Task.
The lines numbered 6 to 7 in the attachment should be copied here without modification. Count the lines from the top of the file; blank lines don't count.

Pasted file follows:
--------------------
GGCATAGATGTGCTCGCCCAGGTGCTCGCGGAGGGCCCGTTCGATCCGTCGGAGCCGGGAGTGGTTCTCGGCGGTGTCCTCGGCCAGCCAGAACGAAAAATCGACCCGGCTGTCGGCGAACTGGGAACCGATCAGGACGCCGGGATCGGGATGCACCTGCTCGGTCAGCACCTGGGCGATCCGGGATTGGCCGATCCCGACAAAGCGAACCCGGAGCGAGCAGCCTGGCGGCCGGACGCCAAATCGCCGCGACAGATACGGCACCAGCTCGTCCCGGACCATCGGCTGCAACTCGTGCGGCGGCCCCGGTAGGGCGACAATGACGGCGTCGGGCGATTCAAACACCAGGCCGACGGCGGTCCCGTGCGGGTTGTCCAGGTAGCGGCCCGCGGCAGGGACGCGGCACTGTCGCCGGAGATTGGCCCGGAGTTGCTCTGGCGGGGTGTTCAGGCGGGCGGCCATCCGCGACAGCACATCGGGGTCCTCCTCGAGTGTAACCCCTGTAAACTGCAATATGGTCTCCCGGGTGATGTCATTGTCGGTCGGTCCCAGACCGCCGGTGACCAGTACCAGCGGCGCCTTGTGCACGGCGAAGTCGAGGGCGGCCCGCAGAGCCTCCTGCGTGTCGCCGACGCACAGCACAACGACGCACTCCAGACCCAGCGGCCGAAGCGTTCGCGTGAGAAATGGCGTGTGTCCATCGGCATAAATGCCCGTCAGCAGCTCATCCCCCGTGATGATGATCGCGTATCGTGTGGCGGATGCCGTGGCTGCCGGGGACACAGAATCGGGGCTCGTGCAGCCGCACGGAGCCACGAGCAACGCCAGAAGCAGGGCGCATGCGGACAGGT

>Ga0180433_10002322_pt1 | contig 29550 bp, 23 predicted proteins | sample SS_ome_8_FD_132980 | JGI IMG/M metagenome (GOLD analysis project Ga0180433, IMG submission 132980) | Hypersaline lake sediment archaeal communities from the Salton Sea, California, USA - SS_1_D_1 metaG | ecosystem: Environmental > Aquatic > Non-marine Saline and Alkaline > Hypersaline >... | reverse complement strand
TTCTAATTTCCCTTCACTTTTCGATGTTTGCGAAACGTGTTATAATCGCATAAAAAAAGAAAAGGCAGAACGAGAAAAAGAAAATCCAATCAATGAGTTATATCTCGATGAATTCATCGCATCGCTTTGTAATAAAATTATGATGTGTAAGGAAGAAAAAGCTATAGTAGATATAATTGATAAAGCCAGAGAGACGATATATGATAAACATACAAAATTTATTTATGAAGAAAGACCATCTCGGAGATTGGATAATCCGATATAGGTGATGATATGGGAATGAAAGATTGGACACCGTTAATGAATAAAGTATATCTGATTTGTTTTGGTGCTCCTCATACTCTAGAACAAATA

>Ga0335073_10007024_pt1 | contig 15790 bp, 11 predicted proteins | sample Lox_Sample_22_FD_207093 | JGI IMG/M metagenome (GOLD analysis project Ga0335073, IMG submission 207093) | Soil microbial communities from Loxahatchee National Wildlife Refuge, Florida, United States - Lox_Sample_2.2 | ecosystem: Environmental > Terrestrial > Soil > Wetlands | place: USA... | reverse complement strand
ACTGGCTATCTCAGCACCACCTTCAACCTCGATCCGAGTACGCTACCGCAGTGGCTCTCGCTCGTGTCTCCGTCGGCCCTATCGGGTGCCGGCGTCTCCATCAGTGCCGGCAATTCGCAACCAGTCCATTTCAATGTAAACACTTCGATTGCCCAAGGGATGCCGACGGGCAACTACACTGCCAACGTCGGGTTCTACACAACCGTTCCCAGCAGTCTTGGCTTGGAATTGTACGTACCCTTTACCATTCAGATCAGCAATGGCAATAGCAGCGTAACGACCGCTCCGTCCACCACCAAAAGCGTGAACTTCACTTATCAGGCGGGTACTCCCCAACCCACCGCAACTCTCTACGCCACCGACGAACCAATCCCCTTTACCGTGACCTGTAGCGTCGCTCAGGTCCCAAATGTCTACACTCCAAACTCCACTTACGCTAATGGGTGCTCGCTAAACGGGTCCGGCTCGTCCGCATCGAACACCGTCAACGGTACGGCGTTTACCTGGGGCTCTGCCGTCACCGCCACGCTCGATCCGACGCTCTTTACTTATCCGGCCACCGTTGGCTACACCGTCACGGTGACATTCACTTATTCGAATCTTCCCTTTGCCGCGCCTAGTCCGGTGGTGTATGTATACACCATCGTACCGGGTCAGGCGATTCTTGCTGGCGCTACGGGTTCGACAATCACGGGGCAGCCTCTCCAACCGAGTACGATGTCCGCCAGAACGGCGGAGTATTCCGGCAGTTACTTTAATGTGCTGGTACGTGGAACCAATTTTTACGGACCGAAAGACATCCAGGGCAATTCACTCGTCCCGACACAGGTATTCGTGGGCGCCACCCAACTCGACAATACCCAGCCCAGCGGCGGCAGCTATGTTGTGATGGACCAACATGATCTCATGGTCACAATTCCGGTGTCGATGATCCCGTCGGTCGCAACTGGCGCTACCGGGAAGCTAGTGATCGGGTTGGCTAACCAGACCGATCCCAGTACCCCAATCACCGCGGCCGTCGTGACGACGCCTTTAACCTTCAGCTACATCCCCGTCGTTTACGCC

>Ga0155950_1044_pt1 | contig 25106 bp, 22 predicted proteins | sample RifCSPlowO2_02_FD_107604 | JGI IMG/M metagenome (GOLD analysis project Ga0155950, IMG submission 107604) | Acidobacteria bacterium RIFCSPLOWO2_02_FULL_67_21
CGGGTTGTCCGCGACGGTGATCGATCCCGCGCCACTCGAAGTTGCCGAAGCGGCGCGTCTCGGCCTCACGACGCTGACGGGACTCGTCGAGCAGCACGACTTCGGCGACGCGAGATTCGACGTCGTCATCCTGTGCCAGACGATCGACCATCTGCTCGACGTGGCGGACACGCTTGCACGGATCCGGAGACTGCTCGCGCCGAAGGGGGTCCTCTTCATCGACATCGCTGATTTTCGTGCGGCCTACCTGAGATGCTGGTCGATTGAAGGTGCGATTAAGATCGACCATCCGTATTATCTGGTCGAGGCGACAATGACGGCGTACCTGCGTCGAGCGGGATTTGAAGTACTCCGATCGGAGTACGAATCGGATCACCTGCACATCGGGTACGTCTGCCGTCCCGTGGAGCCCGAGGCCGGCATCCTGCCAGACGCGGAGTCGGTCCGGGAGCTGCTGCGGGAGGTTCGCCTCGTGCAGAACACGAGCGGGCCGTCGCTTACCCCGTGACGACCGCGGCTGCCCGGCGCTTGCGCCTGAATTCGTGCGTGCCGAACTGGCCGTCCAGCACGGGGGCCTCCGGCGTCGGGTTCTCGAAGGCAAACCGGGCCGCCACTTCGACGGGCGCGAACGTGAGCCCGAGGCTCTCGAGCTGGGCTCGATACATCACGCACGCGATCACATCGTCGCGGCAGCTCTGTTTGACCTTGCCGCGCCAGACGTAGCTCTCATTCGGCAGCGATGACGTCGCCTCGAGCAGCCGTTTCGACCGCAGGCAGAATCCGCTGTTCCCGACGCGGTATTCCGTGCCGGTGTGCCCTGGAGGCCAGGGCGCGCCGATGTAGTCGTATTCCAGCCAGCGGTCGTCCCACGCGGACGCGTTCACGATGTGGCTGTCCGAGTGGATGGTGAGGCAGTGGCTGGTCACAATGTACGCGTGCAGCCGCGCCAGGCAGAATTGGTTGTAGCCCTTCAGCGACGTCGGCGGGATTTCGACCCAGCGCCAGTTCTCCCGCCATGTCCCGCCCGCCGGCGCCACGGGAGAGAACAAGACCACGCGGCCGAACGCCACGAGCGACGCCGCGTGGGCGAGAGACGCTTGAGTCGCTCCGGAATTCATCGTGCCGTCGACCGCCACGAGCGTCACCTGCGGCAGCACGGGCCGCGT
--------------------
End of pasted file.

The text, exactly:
>Ga0155950_1044_pt1 | contig 25106 bp, 22 predicted proteins | sample RifCSPlowO2_02_FD_107604 | JGI IMG/M metagenome (GOLD analysis project Ga0155950, IMG submission 107604) | Acidobacteria bacterium RIFCSPLOWO2_02_FULL_67_21
CGGGTTGTCCGCGACGGTGATCGATCCCGCGCCACTCGAAGTTGCCGAAGCGGCGCGTCTCGGCCTCACGACGCTGACGGGACTCGTCGAGCAGCACGACTTCGGCGACGCGAGATTCGACGTCGTCATCCTGTGCCAGACGATCGACCATCTGCTCGACGTGGCGGACACGCTTGCACGGATCCGGAGACTGCTCGCGCCGAAGGGGGTCCTCTTCATCGACATCGCTGATTTTCGTGCGGCCTACCTGAGATGCTGGTCGATTGAAGGTGCGATTAAGATCGACCATCCGTATTATCTGGTCGAGGCGACAATGACGGCGTACCTGCGTCGAGCGGGATTTGAAGTACTCCGATCGGAGTACGAATCGGATCACCTGCACATCGGGTACGTCTGCCGTCCCGTGGAGCCCGAGGCCGGCATCCTGCCAGACGCGGAGTCGGTCCGGGAGCTGCTGCGGGAGGTTCGCCTCGTGCAGAACACGAGCGGGCCGTCGCTTACCCCGTGACGACCGCGGCTGCCCGGCGCTTGCGCCTGAATTCGTGCGTGCCGAACTGGCCGTCCAGCACGGGGGCCTCCGGCGTCGGGTTCTCGAAGGCAAACCGGGCCGCCACTTCGACGGGCGCGAACGTGAGCCCGAGGCTCTCGAGCTGGGCTCGATACATCACGCACGCGATCACATCGTCGCGGCAGCTCTGTTTGACCTTGCCGCGCCAGACGTAGCTCTCATTCGGCAGCGATGACGTCGCCTCGAGCAGCCGTTTCGACCGCAGGCAGAATCCGCTGTTCCCGACGCGGTATTCCGTGCCGGTGTGCCCTGGAGGCCAGGGCGCGCCGATGTAGTCGTATTCCAGCCAGCGGTCGTCCCACGCGGACGCGTTCACGATGTGGCTGTCCGAGTGGATGGTGAGGCAGTGGCTGGTCACAATGTACGCGTGCAGCCGCGCCAGGCAGAATTGGTTGTAGCCCTTCAGCGACGTCGGCGGGATTTCGACCCAGCGCCAGTTCTCCCGCCATGTCCCGCCCGCCGGCGCCACGGGAGAGAACAAGACCACGCGGCCGAACGCCACGAGCGACGCCGCGTGGGCGAGAGACGCTTGAGTCGCTCCGGAATTCATCGTGCCGTCGACCGCCACGAGCGTCACCTGCGGCAGCACGGGCCGCGT